Archive for Thursday, September 22, 2011

Lawrence arts commissioner resigns over Brownback’s funding veto

September 22, 2011


— A Lawrence resident has resigned from the Kansas Arts Commission because of Gov. Sam Brownback’s veto of its state funding.

Grant Glenn said that when the KAC was funded that it made an important difference in the lives of many Kansans.

“With the lack of state funding, the commission has become something else. It is starting over with neither staff nor funds to complete its once noble mission,” Glenn said in a resignation letter dated Wednesday.

Brownback vetoed the agency’s $689,000 annual appropriation, saying that state funding of the arts was not a core function of state government. He had predicted the state would continue to receive $1.2 million in matching funds, but the National Endowment for the Arts determined the state was ineligible for federal funding.

Brownback appointed Linda Browning Weis, who works in Manhattan real estate, to run the new private fundraising group and the KAC. Weis has said she is confident that private fundraising will increase funding to the arts.

But Glenn said he had problems with the private fundraising organization.

“The public perception is that the KAC has become a puppet for the Kansas Arts Foundation, an organization that has not been transparent with the KAC nor the public about its sources, even though many directors of the foundation are newly appointed commissioners,” Glenn wrote. The foundation has yet to report how much it has raised.

Since Brownback’s veto, many local arts organizations statewide have been scrambling for funding and have been cutting back programs. A group called Kansas Citizens for the Arts has called for the Legislature and Brownback to restore funding to the KAC.


rockchalk1977 5 years, 11 months ago

"Gov. Brownback donates unspent inauguration funds to Kansas Arts Foundation, other nonprofits". Put your money where your mouth is art lovers.

WilburM 5 years, 11 months ago

The Lawrence Art Center, VanGo Mobile Arts, the Spencer Museum of Art, the Lawrence Civic Theater, Friends of the KU Theater, a host of music groups-- in just the past few years have raised $15 Million or so. BB donates excess funds, none of which come out of his pocket, after cutting funding that resulted in $2M overall losses to arts.

Lawrence is a very generous community for the arts, but having a modest amount of governmental support (which can be leveraged) is great, both financially and symbolically -- and for public relations for the state, which now is widely known for discouraging the arts.

The arts will survive, but a little governmental assistance can help them prosper.

Godot 5 years, 11 months ago

"leveraging" government funding is the cause of our current economic malaise.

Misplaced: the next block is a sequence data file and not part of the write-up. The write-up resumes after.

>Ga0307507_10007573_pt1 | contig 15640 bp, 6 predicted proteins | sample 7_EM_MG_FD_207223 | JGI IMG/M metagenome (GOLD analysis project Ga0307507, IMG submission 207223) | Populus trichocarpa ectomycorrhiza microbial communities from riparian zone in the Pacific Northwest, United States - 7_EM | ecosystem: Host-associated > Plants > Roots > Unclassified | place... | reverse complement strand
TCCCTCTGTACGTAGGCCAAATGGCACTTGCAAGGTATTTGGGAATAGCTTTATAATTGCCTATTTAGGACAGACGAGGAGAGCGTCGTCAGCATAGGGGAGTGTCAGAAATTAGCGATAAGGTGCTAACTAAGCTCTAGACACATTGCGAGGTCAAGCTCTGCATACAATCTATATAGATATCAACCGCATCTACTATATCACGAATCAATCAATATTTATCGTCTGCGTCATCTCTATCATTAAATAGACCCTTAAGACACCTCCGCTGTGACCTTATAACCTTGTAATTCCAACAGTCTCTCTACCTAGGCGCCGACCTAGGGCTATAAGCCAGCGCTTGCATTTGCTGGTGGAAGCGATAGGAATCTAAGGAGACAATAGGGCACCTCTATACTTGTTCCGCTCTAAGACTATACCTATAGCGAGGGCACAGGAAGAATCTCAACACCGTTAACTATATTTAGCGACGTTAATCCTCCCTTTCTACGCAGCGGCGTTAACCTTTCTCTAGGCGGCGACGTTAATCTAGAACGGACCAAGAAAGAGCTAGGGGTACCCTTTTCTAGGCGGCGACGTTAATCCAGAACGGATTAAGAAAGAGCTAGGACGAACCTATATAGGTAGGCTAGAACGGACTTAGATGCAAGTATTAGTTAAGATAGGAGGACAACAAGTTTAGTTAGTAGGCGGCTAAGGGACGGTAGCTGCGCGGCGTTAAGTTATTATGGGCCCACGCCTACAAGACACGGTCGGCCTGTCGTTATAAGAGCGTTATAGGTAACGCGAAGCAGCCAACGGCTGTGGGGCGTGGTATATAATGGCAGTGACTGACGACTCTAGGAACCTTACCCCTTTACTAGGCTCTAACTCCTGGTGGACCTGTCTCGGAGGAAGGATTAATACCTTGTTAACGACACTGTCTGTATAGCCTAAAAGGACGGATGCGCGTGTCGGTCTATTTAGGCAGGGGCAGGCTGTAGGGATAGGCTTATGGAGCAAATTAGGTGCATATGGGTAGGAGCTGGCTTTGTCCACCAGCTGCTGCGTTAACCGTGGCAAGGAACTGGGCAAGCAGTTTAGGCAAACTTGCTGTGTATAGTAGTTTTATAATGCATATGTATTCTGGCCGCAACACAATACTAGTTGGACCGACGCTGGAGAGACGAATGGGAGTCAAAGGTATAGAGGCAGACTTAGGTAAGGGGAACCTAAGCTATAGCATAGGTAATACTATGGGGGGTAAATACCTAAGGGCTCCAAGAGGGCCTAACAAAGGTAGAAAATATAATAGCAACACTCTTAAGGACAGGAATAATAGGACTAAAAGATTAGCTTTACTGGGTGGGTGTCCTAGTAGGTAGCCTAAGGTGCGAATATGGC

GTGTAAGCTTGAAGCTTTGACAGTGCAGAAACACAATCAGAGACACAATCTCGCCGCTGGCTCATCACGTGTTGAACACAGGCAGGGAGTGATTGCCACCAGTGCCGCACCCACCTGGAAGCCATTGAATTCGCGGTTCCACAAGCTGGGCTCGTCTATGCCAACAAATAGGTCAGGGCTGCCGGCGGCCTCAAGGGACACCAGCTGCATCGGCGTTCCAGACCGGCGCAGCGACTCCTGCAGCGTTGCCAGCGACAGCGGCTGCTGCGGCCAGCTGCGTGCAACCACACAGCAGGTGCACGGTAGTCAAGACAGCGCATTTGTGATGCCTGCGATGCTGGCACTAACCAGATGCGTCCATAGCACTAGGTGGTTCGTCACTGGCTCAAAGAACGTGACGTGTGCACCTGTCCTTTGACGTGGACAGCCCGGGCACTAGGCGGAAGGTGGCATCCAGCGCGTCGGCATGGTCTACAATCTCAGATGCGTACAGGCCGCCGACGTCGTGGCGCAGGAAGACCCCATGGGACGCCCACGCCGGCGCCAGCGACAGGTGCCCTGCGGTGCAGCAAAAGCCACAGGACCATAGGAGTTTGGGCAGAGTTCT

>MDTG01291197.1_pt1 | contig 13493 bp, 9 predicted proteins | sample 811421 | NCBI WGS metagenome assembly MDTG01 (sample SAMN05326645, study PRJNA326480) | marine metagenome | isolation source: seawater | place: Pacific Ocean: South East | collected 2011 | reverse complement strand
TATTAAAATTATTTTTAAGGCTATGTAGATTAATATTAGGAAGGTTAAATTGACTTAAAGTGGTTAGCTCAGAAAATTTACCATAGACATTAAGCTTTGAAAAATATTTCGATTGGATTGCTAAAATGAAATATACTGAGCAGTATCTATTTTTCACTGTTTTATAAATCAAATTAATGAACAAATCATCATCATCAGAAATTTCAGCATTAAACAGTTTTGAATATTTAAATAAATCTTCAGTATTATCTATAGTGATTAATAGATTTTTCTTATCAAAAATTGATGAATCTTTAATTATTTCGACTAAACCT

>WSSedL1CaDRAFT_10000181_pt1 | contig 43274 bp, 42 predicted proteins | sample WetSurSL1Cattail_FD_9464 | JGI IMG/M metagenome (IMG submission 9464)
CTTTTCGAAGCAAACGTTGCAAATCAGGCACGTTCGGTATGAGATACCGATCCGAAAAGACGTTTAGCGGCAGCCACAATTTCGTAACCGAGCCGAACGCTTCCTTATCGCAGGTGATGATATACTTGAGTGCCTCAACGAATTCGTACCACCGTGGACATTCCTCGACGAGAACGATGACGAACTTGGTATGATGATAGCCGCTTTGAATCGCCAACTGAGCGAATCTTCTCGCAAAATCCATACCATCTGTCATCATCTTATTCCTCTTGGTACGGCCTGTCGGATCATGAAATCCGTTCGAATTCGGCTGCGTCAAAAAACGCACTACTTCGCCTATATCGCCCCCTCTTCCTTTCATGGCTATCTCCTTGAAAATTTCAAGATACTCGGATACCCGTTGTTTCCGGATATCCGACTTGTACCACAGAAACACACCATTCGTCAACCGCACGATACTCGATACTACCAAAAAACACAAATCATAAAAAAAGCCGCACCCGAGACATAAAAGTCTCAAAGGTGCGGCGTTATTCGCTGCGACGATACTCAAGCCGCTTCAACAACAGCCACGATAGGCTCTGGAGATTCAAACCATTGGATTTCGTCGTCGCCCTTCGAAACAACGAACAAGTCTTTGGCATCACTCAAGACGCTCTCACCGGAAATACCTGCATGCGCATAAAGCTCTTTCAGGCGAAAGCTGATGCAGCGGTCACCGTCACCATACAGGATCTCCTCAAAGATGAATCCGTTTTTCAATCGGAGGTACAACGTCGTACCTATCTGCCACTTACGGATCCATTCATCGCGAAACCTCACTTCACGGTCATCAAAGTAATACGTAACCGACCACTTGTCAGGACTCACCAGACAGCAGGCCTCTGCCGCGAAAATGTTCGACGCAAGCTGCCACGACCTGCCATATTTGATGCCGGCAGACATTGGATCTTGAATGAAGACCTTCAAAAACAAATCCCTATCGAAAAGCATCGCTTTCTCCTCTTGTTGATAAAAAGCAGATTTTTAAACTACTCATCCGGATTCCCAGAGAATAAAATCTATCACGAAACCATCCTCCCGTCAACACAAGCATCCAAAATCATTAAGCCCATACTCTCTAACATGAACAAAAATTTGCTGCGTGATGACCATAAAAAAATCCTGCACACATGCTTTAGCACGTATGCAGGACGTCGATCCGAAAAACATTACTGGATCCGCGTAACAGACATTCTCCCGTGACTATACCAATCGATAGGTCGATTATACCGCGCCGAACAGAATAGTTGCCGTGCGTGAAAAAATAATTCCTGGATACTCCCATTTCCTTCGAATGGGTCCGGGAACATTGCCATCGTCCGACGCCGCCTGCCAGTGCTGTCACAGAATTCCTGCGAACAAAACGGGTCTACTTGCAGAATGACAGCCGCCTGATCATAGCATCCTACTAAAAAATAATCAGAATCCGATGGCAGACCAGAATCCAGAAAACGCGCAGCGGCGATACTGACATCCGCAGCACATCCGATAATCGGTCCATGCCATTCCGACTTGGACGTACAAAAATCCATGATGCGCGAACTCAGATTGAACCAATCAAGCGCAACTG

kansasredlegs 5 years, 11 months ago

Perhaps with this one resignation, the KAC can get out its color wheel and add some other pigments to the palette of its Commissioners. Dang, never saw such a group more in need of a tanning bed than that group. Apparently, "Diversity" is not a color scheme in this State whether a Dumocrat or Repub'kin is governor. Based on those pics, I would say that KAC has already implemented what Mayor Cromwell wants for Lawrence when it comes to "gender identity" protections.

pace 5 years, 11 months ago

Good for him for Mr. Glenn for resigning. I appreciate his candor on the facts. yes, Brownback was wrong, I do not feel l should be calling Brownback stupid, it is more likely he was spin lying.

Cant_have_it_both_ways 5 years, 11 months ago

Sounds like Mr. Glenn's cash cow died. Instead of doing what he can to support his passion, he bolted. Sounds like he was the right guy for the job.

Ken Lassman 5 years, 11 months ago

Don't forget--Brownback's ideology driven decision blinded him to the fact that the ones he really hurt in his boneheaded decision was the small town and rural areas in Kansas. I get so tired of folks saying that folks should pay for the art themselves if they like it. The truth of the matter is that the rural/small towns provide much of the wealth of the area cities in the form of agricultural commodities, gas, oil and cheap, skilled labor and in exchange, the cities subsidize the roads, gas lines, electrical lines, etc. to the rural areas who would never be able to afford to acquire them any other way. The REA electrified the countryside, the rails brought folks out here in the first place; same with the roads. Art is no different: the small library/school system/town event would never be able to afford the programs that the Kansas Arts Commission subsidized. It makes small town/rural living that much more appealing and liveable and there's absolutely nothing wrong with that. Absolutely nothing.

pace 5 years, 11 months ago

You denigrate people who attend meetings or work for their passions. You seem like a guy with several favorite bars.

Kontum1972 5 years, 10 months ago

the Horror......the Horror.....!

mb the governor will cut off charlie sheens money flow...LoL

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